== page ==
Without doubt one of my favourite traditions in Germany is the welcoming of guests with schnapps and, as we were guests with family during our time there, we were welcomed with open arms…and bottles.

Schnapps, as we know it in North America, doesn’t hold a candle to the real deal. Here it is syrupy and sweet – more like a liqueur and definitely not my style. But German schnapps is all smooth and flavorful; more like what a flavored vodka is today only more flavorful; packing a punch but convincing you it’s your friend all the same.

It is brought out immediately and often, with great fanfare and pride for it is often homemade and has a story behind it. This, really, is the best part; who made it and how…where the recipe came from…how the ingredients were procured.

Cousin Frank and his wife, Heike shared a Hagebutten (Rosehip) schnapps that their good friends had made, alongside commercial peach and raspberry options and one that I remember tasting somewhat like Jaggermeister. All were delicious and sampled more than once!

Cousin Hanno told a grand tale of travelling to Italy on his motorbike and returning with jugs of 200 proof alcohol on the back of his bike; smuggling the goods across the border to have the best ingredients possible available for his homemade schnapps. I love this story and imagine him on some vintage motorcycle wearing goggles and a leather jacket with his scarf flapping in the breeze as he meanders across country with jugs of alcohol strapped on like paniers…of course it wasn’t like this at all…but a few schnapps in and you’ll believe me!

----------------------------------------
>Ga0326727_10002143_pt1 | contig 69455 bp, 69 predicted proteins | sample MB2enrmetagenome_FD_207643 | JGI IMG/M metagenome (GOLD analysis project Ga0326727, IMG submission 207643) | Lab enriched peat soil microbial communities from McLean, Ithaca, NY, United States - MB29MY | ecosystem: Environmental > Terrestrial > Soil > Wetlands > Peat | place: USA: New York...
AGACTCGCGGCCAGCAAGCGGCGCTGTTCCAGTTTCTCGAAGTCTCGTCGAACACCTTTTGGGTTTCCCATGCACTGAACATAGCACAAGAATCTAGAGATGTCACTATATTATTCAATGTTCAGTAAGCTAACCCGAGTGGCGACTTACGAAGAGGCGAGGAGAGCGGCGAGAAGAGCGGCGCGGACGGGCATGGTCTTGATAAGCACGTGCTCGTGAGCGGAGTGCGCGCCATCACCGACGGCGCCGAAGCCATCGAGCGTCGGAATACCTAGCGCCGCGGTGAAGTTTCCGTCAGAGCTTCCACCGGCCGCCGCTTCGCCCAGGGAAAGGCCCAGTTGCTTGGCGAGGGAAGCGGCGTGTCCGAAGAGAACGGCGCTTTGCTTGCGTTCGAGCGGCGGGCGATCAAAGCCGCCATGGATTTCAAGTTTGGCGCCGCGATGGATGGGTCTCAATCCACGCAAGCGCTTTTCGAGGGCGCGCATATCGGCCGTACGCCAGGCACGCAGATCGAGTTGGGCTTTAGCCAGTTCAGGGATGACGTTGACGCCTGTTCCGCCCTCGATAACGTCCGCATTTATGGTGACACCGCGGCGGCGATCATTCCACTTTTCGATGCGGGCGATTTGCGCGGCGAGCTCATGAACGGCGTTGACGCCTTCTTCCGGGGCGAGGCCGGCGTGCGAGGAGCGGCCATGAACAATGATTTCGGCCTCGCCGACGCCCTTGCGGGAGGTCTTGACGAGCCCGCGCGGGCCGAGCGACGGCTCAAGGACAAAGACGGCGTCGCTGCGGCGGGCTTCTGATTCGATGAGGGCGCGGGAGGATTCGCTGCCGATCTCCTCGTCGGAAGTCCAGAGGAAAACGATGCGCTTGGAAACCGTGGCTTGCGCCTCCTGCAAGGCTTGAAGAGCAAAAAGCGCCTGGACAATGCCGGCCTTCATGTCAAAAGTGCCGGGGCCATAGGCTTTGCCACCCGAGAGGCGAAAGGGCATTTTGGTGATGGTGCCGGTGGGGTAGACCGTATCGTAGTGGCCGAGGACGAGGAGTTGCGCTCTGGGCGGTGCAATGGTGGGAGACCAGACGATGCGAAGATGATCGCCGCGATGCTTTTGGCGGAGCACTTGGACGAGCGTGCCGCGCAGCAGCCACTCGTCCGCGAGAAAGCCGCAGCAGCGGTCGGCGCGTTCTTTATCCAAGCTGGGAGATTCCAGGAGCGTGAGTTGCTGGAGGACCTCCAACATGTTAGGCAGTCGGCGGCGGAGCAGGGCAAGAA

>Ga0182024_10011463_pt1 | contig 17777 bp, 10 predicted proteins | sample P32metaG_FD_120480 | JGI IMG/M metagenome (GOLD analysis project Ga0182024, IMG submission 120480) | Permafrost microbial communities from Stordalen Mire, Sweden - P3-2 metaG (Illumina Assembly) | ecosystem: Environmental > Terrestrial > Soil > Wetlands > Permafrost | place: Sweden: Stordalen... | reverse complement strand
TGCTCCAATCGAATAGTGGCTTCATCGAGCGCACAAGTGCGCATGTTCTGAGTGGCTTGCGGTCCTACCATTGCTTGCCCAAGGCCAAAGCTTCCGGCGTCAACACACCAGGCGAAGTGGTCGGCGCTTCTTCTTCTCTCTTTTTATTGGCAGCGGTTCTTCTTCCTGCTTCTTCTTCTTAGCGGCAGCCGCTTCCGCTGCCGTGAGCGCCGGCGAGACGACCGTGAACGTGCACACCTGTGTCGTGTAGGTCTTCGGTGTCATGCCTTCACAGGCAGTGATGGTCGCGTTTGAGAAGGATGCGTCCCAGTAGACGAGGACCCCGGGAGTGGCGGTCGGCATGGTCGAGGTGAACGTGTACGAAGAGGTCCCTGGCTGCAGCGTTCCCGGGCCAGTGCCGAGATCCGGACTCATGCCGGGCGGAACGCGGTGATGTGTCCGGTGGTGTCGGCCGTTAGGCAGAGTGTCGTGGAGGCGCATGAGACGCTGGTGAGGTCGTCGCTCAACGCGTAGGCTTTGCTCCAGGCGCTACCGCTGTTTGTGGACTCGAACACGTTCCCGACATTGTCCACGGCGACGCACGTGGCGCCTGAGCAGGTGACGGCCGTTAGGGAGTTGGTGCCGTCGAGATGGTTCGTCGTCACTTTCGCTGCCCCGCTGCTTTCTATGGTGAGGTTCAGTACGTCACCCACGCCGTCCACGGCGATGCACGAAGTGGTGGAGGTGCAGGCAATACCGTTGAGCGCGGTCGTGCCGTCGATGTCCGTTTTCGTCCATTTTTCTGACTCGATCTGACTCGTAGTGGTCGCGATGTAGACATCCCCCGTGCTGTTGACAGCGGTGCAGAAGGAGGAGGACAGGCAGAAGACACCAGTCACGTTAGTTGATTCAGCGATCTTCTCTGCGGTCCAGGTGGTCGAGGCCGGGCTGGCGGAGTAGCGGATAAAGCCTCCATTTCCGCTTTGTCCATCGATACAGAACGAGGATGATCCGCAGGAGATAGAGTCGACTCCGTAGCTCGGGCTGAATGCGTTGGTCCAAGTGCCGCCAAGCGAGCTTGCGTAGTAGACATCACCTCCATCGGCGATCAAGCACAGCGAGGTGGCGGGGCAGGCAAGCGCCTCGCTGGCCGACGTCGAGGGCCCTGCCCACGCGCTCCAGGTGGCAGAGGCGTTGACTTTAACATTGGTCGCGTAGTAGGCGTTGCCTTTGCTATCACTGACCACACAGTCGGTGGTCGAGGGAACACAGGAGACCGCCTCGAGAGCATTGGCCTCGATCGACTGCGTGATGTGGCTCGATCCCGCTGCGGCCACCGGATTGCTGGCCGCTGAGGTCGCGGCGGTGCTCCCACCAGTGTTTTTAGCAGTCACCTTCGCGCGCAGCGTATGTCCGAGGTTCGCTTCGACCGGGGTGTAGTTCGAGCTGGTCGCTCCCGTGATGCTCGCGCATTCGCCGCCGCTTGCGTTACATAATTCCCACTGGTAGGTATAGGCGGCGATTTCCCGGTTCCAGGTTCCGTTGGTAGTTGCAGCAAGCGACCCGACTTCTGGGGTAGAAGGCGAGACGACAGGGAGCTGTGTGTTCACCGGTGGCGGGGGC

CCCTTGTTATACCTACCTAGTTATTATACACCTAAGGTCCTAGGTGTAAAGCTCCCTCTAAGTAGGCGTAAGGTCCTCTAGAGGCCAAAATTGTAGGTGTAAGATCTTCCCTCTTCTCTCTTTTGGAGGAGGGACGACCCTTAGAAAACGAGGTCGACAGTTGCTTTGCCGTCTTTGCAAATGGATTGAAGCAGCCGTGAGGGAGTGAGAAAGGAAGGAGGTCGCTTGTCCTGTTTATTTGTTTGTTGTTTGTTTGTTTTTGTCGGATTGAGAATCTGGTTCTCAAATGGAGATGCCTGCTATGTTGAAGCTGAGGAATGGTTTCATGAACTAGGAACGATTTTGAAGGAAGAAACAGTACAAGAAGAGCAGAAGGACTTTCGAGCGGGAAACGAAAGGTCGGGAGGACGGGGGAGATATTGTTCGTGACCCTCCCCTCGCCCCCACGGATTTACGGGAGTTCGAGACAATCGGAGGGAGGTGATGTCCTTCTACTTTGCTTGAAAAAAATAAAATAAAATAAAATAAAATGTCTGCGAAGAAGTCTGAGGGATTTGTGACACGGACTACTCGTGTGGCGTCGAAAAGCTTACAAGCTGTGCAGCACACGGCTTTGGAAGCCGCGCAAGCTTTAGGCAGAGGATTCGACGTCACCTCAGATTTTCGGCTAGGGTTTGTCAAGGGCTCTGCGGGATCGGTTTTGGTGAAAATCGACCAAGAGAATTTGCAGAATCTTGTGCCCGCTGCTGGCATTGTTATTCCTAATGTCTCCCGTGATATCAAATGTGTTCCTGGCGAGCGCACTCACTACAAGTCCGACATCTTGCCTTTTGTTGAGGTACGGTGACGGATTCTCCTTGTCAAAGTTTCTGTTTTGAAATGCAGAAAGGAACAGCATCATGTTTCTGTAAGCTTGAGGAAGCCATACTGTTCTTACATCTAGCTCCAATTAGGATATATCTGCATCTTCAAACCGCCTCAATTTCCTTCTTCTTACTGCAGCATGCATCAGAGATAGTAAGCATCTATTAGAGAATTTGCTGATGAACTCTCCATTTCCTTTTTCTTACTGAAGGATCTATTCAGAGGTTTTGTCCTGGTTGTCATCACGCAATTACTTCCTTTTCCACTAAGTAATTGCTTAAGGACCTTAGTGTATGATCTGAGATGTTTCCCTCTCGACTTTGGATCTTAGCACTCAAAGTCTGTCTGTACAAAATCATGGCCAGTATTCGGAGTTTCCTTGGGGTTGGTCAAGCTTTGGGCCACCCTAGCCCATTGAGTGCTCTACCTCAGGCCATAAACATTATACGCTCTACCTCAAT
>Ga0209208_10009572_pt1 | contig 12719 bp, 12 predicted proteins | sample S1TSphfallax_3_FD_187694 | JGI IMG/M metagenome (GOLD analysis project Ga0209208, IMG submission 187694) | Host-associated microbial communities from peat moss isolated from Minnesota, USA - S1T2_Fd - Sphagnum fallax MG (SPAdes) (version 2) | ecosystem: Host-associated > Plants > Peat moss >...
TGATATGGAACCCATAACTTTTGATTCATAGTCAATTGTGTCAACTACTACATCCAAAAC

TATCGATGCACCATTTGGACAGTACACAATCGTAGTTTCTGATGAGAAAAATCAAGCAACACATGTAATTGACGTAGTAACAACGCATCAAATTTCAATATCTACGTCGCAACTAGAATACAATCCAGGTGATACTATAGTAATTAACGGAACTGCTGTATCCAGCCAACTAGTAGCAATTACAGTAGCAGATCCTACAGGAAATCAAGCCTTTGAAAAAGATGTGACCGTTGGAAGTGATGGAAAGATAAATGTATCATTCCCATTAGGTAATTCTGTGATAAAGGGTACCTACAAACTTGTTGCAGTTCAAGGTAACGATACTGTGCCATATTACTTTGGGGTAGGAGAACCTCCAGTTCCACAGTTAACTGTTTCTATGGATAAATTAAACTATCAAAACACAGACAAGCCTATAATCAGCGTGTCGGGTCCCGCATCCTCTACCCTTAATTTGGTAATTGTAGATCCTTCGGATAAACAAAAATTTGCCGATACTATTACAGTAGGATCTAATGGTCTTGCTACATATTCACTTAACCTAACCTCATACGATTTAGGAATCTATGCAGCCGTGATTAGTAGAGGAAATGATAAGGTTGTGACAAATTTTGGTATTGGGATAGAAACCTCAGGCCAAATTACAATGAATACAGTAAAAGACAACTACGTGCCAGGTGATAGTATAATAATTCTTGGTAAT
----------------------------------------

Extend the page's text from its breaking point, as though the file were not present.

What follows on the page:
Enjoying schnapps is a large part of my memories of visiting Germany in 1986 with my family. Again lucky enough to be visiting friends, we were welcomed into their Kleingartensparte (allotment garden) complete with the cutest garden house ever, and toasted the evening away with peach schnapps. Hearing the ‘pop’ of the cork and the rousing ‘Prost’ cheer is a warm memory for me.

We don’t seem to have the same affinity for this type of drinking here in North America. Bringing out a bottle of this sort of liquor brings to mind doing ‘shots’ as a young drinker and seems much more vulgar than the civilized notion of schnapps.

I think I’m going to start a one woman campaign to change this. So, if you find yourself invited to my home in the future, you can expect a warm welcome and an offer of shnapps – hopefully complete with the story of how I made it myself.